Cinema owners settle court dispute
The dispute between two families who own the Dublin Cinema Group (DCG) has been settled at the High Court.
Mr Justice Peter Charleton was told yesterday that following a proposal concerning how the company could be split between the Ward and Anderson families, a settlement agreed between them is to be put in writing. On that basis, the matter was adjourned to next March when, the judge was told, it could be struck out.
The High Court heard on Thursday an offer had been made on behalf of the Ward family to settle the winding-up proceedings against DCG which had been brought by the Anderson family.
The dispute between the families had arisen over a proposal to open new cinemas in St Stephen’s Green Shopping Centre, and the proceedings were transferred to the Commercial Court late last year. When agreeing to fast-track the case, Mr Justice Peter Kelly had urged mediation of what he described as this “extraordinarily bitter” dispute.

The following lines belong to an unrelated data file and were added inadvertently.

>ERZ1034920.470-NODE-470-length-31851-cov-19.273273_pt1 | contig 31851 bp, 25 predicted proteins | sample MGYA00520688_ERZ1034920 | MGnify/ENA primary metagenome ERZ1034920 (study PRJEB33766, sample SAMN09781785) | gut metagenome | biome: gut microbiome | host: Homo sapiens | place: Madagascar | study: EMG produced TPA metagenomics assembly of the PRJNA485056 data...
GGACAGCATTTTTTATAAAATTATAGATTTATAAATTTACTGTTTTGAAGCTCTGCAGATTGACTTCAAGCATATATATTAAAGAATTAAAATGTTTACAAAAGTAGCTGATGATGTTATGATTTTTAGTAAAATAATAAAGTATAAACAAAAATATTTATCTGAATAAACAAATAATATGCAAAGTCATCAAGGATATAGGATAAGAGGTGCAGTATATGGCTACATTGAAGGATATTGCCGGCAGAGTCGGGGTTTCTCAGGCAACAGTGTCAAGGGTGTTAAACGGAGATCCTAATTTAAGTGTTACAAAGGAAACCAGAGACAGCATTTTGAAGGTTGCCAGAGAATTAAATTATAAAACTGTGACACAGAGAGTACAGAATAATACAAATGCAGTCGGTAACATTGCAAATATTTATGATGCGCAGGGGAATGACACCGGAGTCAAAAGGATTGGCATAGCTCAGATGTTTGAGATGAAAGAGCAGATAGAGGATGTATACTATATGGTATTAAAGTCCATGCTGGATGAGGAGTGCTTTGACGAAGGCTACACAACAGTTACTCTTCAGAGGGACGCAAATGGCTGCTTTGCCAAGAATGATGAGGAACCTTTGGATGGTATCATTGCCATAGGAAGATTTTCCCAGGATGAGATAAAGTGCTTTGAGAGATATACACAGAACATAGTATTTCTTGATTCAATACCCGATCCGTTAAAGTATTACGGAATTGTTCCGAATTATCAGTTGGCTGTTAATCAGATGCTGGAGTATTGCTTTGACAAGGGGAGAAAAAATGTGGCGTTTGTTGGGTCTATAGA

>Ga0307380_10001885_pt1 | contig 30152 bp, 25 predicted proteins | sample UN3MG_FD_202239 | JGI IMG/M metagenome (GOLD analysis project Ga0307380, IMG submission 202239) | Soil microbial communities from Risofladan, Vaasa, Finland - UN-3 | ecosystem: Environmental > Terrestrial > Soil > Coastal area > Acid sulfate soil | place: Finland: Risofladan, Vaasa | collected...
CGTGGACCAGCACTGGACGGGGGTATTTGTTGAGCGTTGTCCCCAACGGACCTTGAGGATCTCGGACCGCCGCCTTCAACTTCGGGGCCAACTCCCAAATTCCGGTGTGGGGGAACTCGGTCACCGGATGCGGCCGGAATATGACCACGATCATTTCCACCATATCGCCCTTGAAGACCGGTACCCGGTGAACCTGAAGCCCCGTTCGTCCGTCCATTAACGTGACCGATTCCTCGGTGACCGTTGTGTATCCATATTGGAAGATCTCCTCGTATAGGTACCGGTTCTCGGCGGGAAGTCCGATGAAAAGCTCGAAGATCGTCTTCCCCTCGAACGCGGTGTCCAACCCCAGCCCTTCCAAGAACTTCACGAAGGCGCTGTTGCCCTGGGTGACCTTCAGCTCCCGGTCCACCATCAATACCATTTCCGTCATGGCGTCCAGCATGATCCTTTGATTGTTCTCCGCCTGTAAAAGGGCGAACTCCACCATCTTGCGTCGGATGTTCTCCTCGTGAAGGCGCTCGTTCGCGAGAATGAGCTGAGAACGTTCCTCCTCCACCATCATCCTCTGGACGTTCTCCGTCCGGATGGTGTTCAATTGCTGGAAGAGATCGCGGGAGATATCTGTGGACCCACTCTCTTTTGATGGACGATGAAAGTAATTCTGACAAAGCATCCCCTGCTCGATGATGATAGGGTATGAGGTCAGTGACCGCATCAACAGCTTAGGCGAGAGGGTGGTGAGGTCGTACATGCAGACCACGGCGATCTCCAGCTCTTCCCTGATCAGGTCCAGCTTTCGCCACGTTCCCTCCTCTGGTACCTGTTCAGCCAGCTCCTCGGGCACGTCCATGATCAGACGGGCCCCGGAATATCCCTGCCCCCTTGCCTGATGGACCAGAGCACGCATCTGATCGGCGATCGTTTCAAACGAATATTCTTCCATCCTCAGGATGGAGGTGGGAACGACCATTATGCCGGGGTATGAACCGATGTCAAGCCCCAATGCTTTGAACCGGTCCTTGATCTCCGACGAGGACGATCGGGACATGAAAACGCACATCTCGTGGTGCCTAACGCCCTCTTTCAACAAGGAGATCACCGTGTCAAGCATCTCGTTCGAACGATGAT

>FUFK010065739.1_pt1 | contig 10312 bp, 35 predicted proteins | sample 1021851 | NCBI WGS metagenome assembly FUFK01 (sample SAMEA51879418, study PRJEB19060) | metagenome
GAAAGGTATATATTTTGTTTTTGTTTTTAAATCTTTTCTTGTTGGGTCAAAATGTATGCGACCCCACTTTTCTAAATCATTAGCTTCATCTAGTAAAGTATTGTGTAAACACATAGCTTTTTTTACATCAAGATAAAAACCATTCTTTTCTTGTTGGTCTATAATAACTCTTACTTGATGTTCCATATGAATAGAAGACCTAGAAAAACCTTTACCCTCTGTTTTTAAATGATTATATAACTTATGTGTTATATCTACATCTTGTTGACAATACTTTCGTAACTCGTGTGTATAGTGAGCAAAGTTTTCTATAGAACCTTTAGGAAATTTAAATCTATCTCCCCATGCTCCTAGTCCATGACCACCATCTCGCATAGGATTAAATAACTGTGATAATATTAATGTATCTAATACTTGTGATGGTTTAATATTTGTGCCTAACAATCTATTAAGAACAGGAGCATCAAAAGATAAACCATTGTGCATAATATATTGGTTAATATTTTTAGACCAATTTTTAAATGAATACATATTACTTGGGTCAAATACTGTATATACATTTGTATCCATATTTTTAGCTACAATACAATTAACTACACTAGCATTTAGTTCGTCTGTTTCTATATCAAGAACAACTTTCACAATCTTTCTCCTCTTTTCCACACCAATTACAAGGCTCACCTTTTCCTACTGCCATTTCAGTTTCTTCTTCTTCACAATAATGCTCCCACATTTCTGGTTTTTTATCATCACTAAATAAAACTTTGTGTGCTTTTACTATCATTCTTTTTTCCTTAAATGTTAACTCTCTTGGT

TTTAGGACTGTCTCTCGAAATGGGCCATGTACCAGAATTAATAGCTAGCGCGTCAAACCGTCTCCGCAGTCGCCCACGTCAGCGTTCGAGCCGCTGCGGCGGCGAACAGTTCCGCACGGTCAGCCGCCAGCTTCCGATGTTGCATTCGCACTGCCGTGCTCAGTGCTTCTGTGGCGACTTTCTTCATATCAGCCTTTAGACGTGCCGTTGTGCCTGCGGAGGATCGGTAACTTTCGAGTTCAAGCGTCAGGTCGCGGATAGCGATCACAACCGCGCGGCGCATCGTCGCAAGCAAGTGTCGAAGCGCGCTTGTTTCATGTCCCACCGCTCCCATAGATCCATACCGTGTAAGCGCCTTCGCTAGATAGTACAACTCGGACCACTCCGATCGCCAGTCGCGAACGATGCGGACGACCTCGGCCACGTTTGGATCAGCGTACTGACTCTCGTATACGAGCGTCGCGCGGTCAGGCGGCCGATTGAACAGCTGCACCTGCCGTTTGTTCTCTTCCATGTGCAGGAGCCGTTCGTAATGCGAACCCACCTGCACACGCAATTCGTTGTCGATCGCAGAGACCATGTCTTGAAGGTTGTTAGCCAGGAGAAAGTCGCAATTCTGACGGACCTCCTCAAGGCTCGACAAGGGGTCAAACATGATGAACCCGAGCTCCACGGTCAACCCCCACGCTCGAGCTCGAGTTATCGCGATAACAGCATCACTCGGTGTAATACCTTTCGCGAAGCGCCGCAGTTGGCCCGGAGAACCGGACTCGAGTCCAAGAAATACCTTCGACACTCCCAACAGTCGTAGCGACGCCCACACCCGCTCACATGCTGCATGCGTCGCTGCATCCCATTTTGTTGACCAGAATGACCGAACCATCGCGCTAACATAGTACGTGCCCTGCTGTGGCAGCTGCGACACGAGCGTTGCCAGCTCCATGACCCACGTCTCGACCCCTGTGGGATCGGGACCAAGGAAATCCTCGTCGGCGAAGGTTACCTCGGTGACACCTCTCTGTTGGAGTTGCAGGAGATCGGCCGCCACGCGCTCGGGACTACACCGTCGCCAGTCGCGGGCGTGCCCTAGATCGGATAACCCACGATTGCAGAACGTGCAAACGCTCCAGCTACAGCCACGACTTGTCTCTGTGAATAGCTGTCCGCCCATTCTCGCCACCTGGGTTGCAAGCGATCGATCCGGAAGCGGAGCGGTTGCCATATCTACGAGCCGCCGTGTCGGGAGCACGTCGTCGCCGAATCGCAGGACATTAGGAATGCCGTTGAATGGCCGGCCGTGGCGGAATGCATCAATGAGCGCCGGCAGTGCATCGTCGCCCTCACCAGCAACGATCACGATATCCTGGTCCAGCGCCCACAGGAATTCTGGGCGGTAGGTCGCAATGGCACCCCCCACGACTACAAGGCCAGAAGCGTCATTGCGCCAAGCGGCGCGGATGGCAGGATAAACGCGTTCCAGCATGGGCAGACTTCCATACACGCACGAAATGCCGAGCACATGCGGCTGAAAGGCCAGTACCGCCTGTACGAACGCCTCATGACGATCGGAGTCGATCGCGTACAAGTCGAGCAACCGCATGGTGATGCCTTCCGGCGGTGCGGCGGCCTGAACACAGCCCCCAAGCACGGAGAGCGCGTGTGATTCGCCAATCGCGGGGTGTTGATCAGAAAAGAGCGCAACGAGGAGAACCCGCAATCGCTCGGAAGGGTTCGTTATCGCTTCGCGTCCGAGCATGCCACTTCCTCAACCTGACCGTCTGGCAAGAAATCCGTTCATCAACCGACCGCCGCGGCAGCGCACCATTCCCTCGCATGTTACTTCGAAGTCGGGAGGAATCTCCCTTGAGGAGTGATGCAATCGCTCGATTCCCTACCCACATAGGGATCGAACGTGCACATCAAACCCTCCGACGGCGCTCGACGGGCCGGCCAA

While he could not compel mediation, the festering of such a bitter commercial dispute in the courts was of no benefit to anyone, the judge added.
The two families own the Savoy and Screen in Dublin’s city centre along with Omniplexes in Santry and Cork and another cinema in Tullamore, Co Offaly. DCG director and secretary Paul Ward had brought proceedings against DCG chairman Paul Anderson and another company, Omniplex Holdings, alleging Mr Anderson had breached his fiduciary duties and was acting contrary to the best interests of DCG by moving to open in Stephen’s Green.
That move would adversely affect the Savoy and Screen, Mr Ward argued.
Separately, Mr Anderson brought winding-up proceedings against DCG. He contended, because of the breakdown in relationships, that the liquidation and sell-off of the profitable cinema business would be in the best interests of the firm.
Following a number of failed attempts at mediation, the winding-up case got under way on Wednesday, and there were talks on Thursday. Yesterday Mr Justice Charleton was told all proceedings were to be resolved under the settlement.
Employees of the Savoy, Dublin’s oldest cinema, and the Screen had appealed to the judge not to wind up DCG.
Declan McGrath SC, for Mr Ward, said two letters had been written on behalf of many of the Savoy and Screen’s 38 employees urging the court not to liquidate the company. The letters said the workers were worried for their futures and concerned that the Savoy, opened in 1929 and O’Connell Street’s last cinema, would close.